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SANTA FE — Everyone will be affected by the next round of state budget balancing.
Thus far, lawmakers have been able to fill budgetary voids by sweeping money out of the cubby holes of state government and cutting back on agency spending.
But next time the pain will be felt almost everywhere. The easy cuts have been made. Further cuts will affect services. Some of those services are not really noticed.
Who wouldn’t like to see the budget of the Taxation and Revenue Department cut? Arizona did it and lost state revenues totaling many times the budget savings.
State employees felt the hammer on the latest round of budget cutting. Some 17,000 will have to take five unpaid furlough days.
Instead of spreading those days throughout the year and keeping state government open, the days will be designated by the State Personnel Board on Dec. 16 and state offices will be closed at those times. The recommendation to the board from the governor’s office will be for the days to coincide with upcoming holidays.
It will mean longer weekends but a lower paycheck may put a damper on how those days are enjoyed. The governor’s original proposal would have lowered three consecutive paychecks during and after the upcoming holidays.
Following numerous employee complaints, the schedule was revised to substitute a March furlough day in place of New Year’s Eve.
Another suggestion to close state offices the week between Christmas and New Year’s Day and spread the docked checks through the rest of the fiscal year was not accepted.
As with the hiring freeze imposed by the governor a little over a year ago, there will be exceptions to the furloughs. About 4,100 essential employees will not be affected. Most of the exceptions are for direct patient care in hospitals, prison staff, state police and dispatchers.
Other employees will be required to take alternative furlough days in order to ensure they will be available for snow removal or to keep state parks open during popular holiday weekends in the spring.
Gov. Bill Richardson has announced the furlough plan will save the state $8.1 million. Another $8.3 million will be saved by the elimination of state exempt positions.
Those are the political appointees that the special legislative session told the governor it wanted removed. The Legislature set the number at 102. Richardson vetoed the number and said he would issue an executive order eliminating 84 positions.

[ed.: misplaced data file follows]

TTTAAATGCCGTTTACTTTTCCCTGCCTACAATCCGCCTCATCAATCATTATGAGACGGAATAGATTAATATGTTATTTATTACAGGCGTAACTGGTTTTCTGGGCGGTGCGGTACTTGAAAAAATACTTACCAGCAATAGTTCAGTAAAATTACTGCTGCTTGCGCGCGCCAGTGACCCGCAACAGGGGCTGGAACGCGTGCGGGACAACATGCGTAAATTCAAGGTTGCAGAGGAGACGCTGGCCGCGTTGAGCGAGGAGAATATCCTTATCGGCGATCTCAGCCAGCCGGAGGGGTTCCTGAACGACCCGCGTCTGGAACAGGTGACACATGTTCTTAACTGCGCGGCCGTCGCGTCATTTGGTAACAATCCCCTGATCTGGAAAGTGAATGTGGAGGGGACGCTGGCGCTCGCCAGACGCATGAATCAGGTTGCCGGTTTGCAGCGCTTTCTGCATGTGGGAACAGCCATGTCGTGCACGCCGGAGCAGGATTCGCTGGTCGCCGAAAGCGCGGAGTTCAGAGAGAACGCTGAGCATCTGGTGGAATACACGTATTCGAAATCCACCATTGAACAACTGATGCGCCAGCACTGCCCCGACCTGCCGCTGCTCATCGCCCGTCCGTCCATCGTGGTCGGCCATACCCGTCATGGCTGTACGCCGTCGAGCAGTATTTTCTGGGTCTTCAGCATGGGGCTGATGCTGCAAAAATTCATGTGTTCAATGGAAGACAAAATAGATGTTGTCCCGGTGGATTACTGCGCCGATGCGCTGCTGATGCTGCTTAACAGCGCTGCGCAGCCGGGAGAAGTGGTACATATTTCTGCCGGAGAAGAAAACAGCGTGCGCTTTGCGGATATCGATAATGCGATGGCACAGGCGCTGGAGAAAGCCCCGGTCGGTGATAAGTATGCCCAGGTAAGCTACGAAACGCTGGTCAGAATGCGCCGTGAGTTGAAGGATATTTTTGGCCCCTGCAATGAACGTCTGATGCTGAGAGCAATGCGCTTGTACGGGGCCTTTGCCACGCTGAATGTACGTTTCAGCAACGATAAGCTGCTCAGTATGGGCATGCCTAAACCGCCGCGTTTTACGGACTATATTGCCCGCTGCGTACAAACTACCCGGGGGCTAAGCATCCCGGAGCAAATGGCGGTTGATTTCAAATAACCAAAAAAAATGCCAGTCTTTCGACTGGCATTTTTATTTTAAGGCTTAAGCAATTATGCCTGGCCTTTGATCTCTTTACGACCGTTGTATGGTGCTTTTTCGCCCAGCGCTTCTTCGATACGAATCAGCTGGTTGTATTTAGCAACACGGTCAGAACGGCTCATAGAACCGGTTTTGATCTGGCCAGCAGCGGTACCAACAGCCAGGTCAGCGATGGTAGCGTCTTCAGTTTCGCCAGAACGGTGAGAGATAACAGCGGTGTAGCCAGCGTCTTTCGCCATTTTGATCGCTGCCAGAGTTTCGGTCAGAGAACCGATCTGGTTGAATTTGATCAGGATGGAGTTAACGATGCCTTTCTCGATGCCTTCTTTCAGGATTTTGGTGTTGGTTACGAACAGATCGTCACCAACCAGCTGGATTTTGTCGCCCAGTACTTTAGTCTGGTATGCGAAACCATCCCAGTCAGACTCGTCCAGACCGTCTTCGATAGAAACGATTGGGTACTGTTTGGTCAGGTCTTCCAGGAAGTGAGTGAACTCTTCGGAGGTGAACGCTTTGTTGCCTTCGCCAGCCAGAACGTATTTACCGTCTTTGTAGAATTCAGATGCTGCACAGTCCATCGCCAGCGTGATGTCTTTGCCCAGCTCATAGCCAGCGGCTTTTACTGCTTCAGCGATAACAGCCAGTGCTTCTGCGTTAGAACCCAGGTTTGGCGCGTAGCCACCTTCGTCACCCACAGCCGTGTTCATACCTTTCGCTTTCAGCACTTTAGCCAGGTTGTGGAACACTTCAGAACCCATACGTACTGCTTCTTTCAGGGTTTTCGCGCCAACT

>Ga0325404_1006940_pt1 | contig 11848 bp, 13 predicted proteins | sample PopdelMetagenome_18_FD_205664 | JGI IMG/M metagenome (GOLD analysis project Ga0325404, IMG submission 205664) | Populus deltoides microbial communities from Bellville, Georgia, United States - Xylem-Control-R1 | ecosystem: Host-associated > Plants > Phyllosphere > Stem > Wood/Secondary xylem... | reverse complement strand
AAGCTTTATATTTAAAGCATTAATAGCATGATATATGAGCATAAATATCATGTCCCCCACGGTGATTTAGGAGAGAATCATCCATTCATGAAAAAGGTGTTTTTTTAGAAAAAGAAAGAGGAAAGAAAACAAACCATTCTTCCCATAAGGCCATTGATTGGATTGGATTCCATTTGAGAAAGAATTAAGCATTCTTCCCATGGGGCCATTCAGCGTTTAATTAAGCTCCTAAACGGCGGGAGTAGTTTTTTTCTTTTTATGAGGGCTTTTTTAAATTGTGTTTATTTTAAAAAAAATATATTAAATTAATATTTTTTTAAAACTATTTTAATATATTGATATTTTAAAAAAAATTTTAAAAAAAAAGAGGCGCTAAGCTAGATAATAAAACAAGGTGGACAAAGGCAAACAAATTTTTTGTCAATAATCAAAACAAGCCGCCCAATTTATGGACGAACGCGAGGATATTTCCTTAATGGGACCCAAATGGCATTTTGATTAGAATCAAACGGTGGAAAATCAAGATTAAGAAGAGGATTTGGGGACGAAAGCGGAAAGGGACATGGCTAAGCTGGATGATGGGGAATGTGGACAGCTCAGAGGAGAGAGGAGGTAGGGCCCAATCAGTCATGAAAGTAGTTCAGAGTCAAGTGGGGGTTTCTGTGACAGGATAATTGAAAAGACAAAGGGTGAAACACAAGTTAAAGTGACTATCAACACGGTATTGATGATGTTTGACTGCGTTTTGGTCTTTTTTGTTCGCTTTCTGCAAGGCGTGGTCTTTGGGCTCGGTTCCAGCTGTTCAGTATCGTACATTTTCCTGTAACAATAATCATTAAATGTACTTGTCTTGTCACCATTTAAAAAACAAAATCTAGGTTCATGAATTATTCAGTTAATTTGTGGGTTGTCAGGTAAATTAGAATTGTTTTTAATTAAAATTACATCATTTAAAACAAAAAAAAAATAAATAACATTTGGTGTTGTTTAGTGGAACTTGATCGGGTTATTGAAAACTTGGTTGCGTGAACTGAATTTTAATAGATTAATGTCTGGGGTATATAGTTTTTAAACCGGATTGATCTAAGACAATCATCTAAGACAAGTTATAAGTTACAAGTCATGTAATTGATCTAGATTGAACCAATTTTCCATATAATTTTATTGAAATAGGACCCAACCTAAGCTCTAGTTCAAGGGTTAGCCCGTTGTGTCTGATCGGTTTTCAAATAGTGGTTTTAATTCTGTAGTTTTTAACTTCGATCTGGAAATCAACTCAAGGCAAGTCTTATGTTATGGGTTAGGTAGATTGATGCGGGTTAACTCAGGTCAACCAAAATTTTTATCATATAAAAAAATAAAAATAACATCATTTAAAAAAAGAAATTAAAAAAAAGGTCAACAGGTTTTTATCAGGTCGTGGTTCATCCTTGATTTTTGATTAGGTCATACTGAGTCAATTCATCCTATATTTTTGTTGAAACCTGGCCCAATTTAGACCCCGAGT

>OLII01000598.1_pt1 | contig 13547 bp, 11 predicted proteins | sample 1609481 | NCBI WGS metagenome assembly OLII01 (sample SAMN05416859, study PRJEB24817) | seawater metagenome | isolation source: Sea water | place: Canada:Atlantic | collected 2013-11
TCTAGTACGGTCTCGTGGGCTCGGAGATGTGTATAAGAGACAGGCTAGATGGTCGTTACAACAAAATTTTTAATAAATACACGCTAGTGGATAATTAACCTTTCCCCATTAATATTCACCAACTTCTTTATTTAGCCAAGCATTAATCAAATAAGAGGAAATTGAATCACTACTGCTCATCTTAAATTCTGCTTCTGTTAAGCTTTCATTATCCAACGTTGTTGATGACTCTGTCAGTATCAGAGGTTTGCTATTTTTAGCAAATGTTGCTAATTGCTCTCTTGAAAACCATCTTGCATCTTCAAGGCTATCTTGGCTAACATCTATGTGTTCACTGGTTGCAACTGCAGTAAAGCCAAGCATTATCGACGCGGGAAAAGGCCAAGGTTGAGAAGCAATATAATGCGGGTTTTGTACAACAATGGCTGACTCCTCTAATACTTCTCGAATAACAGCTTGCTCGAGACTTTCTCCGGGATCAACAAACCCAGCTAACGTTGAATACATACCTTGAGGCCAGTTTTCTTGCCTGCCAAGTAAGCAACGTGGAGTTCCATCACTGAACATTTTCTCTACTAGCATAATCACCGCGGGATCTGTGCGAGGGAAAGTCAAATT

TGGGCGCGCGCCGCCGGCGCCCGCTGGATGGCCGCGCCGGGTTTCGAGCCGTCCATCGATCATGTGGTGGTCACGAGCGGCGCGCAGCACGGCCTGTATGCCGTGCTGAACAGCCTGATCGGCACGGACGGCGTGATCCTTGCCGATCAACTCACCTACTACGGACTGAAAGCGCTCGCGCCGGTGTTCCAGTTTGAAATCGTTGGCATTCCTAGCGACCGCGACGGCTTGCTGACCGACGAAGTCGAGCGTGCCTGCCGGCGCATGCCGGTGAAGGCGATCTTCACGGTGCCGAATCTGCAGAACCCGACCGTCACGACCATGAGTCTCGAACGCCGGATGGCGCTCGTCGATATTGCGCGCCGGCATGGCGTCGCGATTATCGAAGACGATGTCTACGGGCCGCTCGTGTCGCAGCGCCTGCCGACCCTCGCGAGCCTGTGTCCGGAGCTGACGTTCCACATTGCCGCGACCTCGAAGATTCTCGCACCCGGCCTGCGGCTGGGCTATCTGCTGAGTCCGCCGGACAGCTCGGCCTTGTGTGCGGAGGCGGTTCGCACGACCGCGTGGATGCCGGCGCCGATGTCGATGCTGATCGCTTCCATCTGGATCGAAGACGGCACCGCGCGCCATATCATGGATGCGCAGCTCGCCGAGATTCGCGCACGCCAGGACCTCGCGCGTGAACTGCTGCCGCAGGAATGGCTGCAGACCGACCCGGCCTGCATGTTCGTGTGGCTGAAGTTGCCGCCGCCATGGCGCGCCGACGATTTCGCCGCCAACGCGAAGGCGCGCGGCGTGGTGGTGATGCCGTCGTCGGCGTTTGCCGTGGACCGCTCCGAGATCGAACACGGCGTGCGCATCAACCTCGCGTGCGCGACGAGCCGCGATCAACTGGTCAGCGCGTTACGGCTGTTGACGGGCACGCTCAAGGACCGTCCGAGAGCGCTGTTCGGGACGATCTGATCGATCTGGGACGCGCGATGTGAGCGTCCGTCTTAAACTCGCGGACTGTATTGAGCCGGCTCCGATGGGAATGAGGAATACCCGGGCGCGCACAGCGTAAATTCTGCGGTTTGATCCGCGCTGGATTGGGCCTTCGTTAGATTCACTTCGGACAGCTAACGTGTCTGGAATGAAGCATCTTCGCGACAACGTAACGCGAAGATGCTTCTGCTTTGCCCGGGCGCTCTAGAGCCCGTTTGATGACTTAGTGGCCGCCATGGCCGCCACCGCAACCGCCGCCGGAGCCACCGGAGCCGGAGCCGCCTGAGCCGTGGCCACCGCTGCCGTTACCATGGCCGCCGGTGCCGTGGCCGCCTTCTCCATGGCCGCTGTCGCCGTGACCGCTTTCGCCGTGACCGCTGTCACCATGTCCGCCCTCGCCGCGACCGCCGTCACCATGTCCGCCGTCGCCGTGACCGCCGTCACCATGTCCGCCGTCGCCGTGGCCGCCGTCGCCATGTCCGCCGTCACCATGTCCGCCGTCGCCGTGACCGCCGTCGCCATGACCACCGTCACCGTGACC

Gov. Richardson fought tax increases during both legislative sessions this year but says they are inevitable at the session beginning in January. He has appointed a Budget Balancing Task Force to tell him the pros and cons of increasing the state’s various taxes.
The task force, which will hold its final meeting on Dec. 17, is considering over 30 percent tax increase proposals. Chairman Rick Homans says the group only wants to look at proposals that will raise meaningful revenues.
So far those proposals have included reimposing the gross receipts tax on food, which was lifted in 2005, raising taxes on liquor, cigarettes, cars, trucks and gasoline and imposing a surtax on upper-income earners.
Most of these tax targets have heavy-duty, highly-paid lobbyists, who will make passage of any tax increases very difficult. The two possible exceptions are the taxes on food and upper incomes.
Think New Mexico, a think tank with an effective lobbying program, will fight the food tax and propose in its place a tax on junk food, sugary sodas and candy. They just might succeed.
High income families aren’t organized to fight a tax but they do have Gov. Richardson on their side. Seven years ago, the governor successfully got the tax on high incomes reduced as a means of encouraging economic development. He still feels that way.
Corporate lobbyists will be up against the newly-found power of non-profit groups representing the poor.
Something has to give.
E-mail Jay Miller email@example.com